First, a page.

Auburn Students Look Out For Heart Health

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Auburn junior Jaime Vera undergoes a heart screening Saturday as volunteer nurse Tina Kapulka administers the test. Photo Credit: Rick Sobey
Auburn students learned how to perform CPR at the heart screening event. Photo Credit: Rick Sobey

AUBURN, Mass. – More than 100 Auburn students are safer today than they were yesterday.

On Saturday, Sept. 29, around 110 students underwent free electrocardiogram heart screenings (EKG) at Auburn High School’s gymnasium, a preventive screening to detect any heart issues in students.

“If you can find one person, it’s great. If you find nobody, that’s better,” said Donna Anderson, an Auburn parent who organized the screening. “I’d just hate to see anything happen in town.”

An EKG is a painless test that records the heart’s electrical activity. It shows how fast the heart is beating and whether the rhythm of the heartbeat is steady or irregular.

Doctors use EKGs to detect and study many heart problems, such as heart attacks, arrhythmia and heart failure. An EKG is performed by placing electrode stickers on the chest, arms and legs connected to the EKG machine.

“It’s positive feedback knowing that I’m going to go on the field, perfectly healthy and I don’t have to worry about collapsing or having any issues,” said Mike Vaitkunas, senior captain of the soccer team.

Anderson and Kristen Pappas, director of recreation and culture, along with Athletic Director William Garneau and the Auburn High School Booster Club, helped organize the screening.

The testing used the same screening model as the Nick of Time Foundation in Seattle. Sue Apodaca, its operations director, and Darla Varrenti, director, attended the Auburn screening.

“As you can tell from the excitement and buzz in the gym, this is something that the community is going to be very supportive of, and I’m hoping it spreads to other communities in your state,” Varrenti said.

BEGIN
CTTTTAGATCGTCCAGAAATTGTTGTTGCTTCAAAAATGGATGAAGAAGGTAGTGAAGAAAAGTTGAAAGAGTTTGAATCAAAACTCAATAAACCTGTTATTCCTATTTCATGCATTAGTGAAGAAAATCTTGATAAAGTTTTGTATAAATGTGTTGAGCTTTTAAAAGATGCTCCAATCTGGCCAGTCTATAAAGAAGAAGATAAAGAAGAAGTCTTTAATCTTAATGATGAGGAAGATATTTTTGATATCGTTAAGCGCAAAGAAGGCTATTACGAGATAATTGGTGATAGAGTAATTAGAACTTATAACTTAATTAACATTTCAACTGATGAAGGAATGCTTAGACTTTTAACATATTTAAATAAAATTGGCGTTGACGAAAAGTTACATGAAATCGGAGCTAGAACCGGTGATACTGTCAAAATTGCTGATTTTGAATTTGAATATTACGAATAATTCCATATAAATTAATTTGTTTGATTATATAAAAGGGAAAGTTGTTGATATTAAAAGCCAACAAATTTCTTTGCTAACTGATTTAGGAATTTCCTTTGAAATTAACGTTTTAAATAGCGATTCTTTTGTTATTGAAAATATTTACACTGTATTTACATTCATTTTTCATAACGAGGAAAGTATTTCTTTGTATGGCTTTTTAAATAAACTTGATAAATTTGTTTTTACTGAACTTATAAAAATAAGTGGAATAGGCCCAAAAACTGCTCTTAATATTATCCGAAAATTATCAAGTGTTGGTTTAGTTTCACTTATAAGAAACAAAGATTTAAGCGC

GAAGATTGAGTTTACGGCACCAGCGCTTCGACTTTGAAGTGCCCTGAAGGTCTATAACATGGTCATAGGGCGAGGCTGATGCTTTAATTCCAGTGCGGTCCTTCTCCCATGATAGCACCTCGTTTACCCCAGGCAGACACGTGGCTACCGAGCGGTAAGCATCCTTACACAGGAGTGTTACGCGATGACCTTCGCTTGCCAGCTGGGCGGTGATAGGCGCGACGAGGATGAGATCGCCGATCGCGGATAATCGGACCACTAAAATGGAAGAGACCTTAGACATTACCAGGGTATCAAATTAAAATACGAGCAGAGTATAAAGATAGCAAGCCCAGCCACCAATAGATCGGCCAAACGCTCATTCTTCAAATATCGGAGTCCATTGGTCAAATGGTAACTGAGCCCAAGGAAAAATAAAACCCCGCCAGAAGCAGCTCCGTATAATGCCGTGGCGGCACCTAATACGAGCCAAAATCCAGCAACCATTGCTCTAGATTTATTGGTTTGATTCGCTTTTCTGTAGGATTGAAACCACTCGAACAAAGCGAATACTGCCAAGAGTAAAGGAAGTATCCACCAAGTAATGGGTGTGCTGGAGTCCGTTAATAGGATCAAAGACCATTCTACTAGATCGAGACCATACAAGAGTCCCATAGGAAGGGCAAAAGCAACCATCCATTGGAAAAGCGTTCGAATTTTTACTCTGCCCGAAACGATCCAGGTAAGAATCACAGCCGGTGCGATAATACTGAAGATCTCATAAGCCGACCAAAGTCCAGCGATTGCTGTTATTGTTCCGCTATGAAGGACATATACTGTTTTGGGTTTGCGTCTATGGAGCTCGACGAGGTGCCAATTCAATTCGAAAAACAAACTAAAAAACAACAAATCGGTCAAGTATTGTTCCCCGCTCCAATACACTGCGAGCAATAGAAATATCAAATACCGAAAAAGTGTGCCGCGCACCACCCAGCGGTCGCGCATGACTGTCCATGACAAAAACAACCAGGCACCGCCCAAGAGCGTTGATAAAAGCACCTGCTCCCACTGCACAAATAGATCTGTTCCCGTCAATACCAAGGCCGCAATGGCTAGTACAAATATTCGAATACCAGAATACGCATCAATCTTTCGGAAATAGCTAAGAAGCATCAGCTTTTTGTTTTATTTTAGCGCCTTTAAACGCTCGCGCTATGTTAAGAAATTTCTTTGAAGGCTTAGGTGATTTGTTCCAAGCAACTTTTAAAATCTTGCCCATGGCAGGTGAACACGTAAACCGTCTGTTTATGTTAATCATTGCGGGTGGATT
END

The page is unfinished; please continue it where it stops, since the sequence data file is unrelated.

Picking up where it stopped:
There were also volunteers from the University of Massachusetts Medical School at the screening, going over the students’ EKG tests along the students’ medical histories.

“At a regular checkup, the heart will sound OK, but the way to catch issues is by doing an EKG, which is not part of the standard physical exam,” said Darshak Sanghavi, pediatric cardiologist at UMass Medical School. “One in 300 hundred kids will have an undetected major heart problem, which is why this event is so important.”

If there was a concern with an EKG on Sept. 29, the student would be referred to his or her doctor for a follow-up.

In addition to the heart screening, police and firefighters taught students CPR and how to use an automated external defibrillator (AED).

“In case they get into a situation, they can pull the AED down and help. They’re all over the high school, and we want them to know where they are and how to use them,” Anderson said. “We also have the Auburn VNA here, RNs, PAs, NPs and parents, about 45 volunteers in all. We can’t thank them enough.”

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